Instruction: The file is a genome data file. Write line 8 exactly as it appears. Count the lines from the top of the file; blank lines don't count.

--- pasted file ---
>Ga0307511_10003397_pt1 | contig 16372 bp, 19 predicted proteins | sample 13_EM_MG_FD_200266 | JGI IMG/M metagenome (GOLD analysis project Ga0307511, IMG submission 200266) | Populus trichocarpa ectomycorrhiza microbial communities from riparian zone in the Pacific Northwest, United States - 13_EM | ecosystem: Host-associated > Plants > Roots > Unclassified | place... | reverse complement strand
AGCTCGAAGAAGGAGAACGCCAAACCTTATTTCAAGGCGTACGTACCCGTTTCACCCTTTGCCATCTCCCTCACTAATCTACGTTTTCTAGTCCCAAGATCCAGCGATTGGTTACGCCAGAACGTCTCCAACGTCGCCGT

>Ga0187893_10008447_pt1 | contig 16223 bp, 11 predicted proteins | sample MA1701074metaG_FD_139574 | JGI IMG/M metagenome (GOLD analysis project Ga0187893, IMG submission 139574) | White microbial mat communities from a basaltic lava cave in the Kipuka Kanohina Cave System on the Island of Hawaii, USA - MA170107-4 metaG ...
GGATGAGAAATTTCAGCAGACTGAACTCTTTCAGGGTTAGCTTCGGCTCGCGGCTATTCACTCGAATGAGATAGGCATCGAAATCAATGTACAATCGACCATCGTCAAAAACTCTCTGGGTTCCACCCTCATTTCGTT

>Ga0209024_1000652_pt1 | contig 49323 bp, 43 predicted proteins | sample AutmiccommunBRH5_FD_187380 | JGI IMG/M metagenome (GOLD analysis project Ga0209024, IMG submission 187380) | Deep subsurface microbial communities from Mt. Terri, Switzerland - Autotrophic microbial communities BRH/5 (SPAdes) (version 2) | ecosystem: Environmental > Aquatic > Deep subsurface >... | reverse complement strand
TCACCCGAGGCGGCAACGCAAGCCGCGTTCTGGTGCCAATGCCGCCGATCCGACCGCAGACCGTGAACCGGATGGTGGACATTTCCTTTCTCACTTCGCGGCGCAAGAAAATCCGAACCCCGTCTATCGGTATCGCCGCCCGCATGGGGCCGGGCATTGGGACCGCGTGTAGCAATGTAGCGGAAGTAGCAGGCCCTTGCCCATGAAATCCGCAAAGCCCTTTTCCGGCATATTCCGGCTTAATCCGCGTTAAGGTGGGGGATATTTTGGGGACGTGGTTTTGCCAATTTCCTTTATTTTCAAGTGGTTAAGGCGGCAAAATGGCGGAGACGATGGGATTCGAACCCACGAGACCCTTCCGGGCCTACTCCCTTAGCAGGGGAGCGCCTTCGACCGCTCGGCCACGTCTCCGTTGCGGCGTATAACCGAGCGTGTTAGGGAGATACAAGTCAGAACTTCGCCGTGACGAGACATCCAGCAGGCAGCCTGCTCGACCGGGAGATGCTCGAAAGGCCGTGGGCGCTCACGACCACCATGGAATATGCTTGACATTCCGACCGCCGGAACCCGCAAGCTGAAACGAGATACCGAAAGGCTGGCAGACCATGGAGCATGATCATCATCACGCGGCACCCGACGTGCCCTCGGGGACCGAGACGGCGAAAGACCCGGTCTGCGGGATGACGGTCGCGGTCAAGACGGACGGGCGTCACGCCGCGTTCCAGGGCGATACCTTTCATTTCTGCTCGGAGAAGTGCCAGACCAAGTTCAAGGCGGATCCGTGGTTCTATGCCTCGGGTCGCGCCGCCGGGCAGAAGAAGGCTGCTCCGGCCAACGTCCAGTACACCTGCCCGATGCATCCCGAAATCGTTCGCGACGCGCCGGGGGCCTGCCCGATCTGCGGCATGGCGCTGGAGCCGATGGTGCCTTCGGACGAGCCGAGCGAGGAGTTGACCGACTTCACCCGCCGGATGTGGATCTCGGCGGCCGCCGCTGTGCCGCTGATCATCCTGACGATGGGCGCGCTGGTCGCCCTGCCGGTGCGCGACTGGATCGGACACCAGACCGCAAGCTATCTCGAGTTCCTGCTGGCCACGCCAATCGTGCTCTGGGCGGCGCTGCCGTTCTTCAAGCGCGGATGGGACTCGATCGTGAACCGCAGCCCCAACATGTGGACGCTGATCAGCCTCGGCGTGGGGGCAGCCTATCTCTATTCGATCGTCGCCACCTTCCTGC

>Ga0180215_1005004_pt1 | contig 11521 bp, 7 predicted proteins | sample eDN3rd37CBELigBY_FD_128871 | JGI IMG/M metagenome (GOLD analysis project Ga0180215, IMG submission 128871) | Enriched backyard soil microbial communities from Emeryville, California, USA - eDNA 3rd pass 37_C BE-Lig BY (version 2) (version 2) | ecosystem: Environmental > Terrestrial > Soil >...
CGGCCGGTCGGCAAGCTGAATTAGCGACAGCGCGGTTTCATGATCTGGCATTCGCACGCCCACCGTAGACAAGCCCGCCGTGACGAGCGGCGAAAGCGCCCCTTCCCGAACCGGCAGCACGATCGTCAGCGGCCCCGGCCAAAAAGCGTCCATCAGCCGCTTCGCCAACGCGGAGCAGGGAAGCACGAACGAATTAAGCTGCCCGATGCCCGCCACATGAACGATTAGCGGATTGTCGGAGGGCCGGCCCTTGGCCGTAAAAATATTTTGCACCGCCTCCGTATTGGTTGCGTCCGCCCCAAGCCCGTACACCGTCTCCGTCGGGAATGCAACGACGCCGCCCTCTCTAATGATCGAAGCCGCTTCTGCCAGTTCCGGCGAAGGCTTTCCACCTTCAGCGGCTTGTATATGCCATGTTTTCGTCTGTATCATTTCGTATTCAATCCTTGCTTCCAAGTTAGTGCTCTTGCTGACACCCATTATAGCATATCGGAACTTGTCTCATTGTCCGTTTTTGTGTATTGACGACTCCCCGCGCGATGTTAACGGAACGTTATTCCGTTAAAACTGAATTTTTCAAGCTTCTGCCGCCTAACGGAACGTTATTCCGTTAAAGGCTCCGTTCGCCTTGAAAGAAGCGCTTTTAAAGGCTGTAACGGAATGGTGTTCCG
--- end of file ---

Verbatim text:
CGGCCGGTCGGCAAGCTGAATTAGCGACAGCGCGGTTTCATGATCTGGCATTCGCACGCCCACCGTAGACAAGCCCGCCGTGACGAGCGGCGAAAGCGCCCCTTCCCGAACCGGCAGCACGATCGTCAGCGGCCCCGGCCAAAAAGCGTCCATCAGCCGCTTCGCCAACGCGGAGCAGGGAAGCACGAACGAATTAAGCTGCCCGATGCCCGCCACATGAACGATTAGCGGATTGTCGGAGGGCCGGCCCTTGGCCGTAAAAATATTTTGCACCGCCTCCGTATTGGTTGCGTCCGCCCCAAGCCCGTACACCGTCTCCGTCGGGAATGCAACGACGCCGCCCTCTCTAATGATCGAAGCCGCTTCTGCCAGTTCCGGCGAAGGCTTTCCACCTTCAGCGGCTTGTATATGCCATGTTTTCGTCTGTATCATTTCGTATTCAATCCTTGCTTCCAAGTTAGTGCTCTTGCTGACACCCATTATAGCATATCGGAACTTGTCTCATTGTCCGTTTTTGTGTATTGACGACTCCCCGCGCGATGTTAACGGAACGTTATTCCGTTAAAACTGAATTTTTCAAGCTTCTGCCGCCTAACGGAACGTTATTCCGTTAAAGGCTCCGTTCGCCTTGAAAGAAGCGCTTTTAAAGGCTGTAACGGAATGGTGTTCCG